Recording the history of reading and responding to it was the fundamental feature of Storyspace. It supported the trademark narrative system of conditional linking. Essential to such works as afternoon, a story, the system comprised of two interface elements: the history button and the option to save current reading session on exit. Conditional linking was not much in use in later hypertexts, and Holeton confirmed this trend with Figurski. However, the ELL team have made an interesting decision to do without the native Storyspace History View. Almost all Eastgate’s hypertexts featured the History panel accessed via its dedicated button or within hypertext info panel (“?” button on the Wind Rose navigation menu).  In my Polish translations of Michael Joyce’s work, the window persists as a feature, although readers are already equipped with the History view within their browsers. In ELL’s edition of Figurski this redundant feature of Storyspace is forgone. The ELL team does not teach readers what they already know. If anyone wants to see what has been read so far, the browser offers its own history tools. This way, the media translation gets closer to the reader, and away from the original work, integrating the reading to contemporary reading spaces. One score to the reader!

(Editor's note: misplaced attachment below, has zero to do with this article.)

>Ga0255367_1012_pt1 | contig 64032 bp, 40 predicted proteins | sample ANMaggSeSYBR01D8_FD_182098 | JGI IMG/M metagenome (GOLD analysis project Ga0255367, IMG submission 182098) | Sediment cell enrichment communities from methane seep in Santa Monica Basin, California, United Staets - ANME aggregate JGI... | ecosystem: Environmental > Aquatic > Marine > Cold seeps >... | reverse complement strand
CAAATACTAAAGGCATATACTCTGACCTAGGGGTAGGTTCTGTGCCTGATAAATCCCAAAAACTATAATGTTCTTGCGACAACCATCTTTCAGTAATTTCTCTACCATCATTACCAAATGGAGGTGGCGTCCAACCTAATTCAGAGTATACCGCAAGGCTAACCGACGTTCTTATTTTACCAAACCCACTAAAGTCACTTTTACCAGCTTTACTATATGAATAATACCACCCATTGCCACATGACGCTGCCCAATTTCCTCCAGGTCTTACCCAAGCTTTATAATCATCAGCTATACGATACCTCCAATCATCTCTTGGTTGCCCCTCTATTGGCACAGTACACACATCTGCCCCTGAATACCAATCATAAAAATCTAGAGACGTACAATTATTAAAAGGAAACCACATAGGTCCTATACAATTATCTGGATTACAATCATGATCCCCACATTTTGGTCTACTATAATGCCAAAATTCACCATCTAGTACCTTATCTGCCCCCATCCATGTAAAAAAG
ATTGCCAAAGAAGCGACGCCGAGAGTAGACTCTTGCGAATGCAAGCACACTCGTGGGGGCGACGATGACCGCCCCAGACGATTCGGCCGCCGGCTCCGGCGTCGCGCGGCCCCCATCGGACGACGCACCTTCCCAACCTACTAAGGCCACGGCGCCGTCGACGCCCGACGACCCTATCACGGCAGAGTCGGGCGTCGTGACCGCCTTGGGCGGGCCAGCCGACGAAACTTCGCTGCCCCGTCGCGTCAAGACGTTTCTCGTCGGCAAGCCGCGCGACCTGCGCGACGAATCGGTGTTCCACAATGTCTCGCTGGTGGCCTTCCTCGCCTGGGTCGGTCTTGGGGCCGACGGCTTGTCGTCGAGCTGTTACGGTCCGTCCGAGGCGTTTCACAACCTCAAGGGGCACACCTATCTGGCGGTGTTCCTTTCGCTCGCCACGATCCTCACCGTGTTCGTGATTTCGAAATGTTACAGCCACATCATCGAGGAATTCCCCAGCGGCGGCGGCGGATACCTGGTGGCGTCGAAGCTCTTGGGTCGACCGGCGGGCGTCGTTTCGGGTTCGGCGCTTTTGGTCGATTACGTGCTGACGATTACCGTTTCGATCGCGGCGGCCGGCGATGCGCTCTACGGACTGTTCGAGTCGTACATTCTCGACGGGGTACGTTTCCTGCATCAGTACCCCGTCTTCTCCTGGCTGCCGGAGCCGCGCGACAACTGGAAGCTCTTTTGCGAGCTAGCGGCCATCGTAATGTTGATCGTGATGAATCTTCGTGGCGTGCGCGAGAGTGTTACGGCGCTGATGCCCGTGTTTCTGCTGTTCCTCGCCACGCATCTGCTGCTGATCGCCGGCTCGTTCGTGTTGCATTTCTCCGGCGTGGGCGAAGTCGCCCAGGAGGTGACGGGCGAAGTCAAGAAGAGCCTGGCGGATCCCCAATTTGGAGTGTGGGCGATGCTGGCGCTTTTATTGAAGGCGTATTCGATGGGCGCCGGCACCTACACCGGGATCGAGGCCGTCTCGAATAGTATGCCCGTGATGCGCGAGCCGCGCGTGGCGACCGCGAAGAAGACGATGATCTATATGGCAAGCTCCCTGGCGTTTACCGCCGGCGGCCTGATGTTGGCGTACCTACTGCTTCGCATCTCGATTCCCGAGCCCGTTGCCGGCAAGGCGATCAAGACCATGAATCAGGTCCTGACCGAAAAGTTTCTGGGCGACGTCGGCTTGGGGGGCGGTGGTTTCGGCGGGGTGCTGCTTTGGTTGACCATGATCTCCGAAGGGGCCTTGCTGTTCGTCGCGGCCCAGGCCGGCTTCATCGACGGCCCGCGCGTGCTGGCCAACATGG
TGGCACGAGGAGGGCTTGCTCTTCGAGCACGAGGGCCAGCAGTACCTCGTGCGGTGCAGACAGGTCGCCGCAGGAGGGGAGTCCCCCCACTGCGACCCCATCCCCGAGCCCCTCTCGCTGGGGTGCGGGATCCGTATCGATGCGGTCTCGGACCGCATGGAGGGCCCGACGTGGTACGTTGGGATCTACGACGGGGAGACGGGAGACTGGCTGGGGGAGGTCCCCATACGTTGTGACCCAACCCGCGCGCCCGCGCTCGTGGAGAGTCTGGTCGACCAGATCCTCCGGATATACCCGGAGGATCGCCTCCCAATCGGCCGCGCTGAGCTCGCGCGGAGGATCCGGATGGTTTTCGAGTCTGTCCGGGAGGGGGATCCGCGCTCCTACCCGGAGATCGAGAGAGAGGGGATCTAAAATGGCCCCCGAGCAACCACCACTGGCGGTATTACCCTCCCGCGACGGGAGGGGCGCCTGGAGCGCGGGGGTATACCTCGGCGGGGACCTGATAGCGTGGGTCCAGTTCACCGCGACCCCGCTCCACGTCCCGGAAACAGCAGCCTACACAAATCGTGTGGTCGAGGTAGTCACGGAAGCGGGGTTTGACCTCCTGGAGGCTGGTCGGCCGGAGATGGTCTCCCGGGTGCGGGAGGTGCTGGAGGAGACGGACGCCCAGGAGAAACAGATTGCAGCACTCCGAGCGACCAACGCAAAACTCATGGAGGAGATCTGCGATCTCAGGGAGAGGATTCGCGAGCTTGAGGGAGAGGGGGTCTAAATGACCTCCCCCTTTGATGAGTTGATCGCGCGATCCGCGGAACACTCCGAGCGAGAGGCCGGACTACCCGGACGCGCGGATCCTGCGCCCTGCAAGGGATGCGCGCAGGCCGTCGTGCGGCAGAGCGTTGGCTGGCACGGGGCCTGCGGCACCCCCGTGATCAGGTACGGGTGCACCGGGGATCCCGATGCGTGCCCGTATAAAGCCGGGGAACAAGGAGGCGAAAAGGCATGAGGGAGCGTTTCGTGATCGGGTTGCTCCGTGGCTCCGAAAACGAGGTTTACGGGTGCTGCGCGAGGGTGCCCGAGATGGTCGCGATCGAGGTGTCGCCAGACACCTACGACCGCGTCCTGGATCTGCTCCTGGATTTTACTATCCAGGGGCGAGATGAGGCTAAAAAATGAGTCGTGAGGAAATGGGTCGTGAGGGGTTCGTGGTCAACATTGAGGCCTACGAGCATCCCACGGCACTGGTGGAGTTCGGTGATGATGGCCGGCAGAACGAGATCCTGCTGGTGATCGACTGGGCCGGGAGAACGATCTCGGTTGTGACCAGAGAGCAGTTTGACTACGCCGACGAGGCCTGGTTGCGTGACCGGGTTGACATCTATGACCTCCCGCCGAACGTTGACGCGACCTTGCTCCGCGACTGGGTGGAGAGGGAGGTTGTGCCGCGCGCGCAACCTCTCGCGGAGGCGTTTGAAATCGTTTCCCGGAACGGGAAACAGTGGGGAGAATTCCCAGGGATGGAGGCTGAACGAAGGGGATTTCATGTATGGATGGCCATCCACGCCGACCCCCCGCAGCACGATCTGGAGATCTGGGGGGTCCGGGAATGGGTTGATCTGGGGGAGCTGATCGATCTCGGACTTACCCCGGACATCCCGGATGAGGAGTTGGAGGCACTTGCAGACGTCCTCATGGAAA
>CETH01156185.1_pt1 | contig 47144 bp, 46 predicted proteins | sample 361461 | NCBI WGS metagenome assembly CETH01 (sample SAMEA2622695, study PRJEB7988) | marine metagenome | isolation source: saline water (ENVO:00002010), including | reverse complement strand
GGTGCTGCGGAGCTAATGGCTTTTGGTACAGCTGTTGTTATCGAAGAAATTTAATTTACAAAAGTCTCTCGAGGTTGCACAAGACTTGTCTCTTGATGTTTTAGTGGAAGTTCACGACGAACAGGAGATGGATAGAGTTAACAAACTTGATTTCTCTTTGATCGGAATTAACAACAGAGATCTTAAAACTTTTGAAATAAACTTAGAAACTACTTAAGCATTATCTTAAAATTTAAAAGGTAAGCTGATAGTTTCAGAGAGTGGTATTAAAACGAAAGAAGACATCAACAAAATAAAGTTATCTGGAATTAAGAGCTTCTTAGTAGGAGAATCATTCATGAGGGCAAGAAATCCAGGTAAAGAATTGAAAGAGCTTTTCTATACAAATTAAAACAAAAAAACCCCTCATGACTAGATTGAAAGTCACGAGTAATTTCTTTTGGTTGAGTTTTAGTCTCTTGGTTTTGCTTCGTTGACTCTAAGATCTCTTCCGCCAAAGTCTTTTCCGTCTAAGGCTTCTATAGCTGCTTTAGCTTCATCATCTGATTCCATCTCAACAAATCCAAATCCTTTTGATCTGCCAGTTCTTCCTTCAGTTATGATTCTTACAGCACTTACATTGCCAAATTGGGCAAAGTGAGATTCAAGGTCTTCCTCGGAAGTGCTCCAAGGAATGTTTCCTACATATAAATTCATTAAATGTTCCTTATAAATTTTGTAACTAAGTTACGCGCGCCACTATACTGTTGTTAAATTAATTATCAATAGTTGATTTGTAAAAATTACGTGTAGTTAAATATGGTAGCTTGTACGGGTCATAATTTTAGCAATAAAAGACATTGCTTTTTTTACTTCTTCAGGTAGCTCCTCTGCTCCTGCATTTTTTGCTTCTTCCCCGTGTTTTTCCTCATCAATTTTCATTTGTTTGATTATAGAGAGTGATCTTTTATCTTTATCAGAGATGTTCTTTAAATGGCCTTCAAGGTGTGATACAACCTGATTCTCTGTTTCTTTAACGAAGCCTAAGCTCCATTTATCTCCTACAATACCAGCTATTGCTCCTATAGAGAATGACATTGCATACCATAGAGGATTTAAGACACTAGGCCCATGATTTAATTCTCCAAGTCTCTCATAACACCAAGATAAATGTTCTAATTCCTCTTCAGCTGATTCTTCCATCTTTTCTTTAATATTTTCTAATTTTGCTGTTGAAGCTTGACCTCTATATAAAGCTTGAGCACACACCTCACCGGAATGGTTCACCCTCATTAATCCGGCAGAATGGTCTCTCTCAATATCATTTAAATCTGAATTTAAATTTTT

Storyspace’s unique, simple and robust linking system is the second large area that media translators need to contemplate. For example, how to express the fundamental distinction between default links and text links in the contemporary edition of a hypertext? How to program guard fields, random links, and conditional links? What is the best way of presenting Storyspace Roadmap and Browse Links menu? How to design a back link?  In the case of Figurski, these considerations can be left aside: Firstly, because conditional links were not in use, and secondly because Holeton had overwritten much of linking affordances of Storyspace by his own, custom designed “Navigator” – the ever-present menu for moving across characters, places, artefacts and the timeline of the novel. “Navigator” dispenses with the Storyspace Link Menu that would traditionally have a list of link names, path names, and destination names. Truth be told, Storyspace – as a software rooted in hypertext research tradition – was an early adopter of the ethos of Semantic Web where link naming remains a vital act of semantic tagging of networks. However, just as Web 1.0 did with deep hypertext systems, Figurski simplified the linking apparatus to achieve its own narrative goals. The work is visibly inspired by raw force and simplicity of the first-generation Web, its colourful, psychedelic, idiosyncratic websites and home-made navigation choices.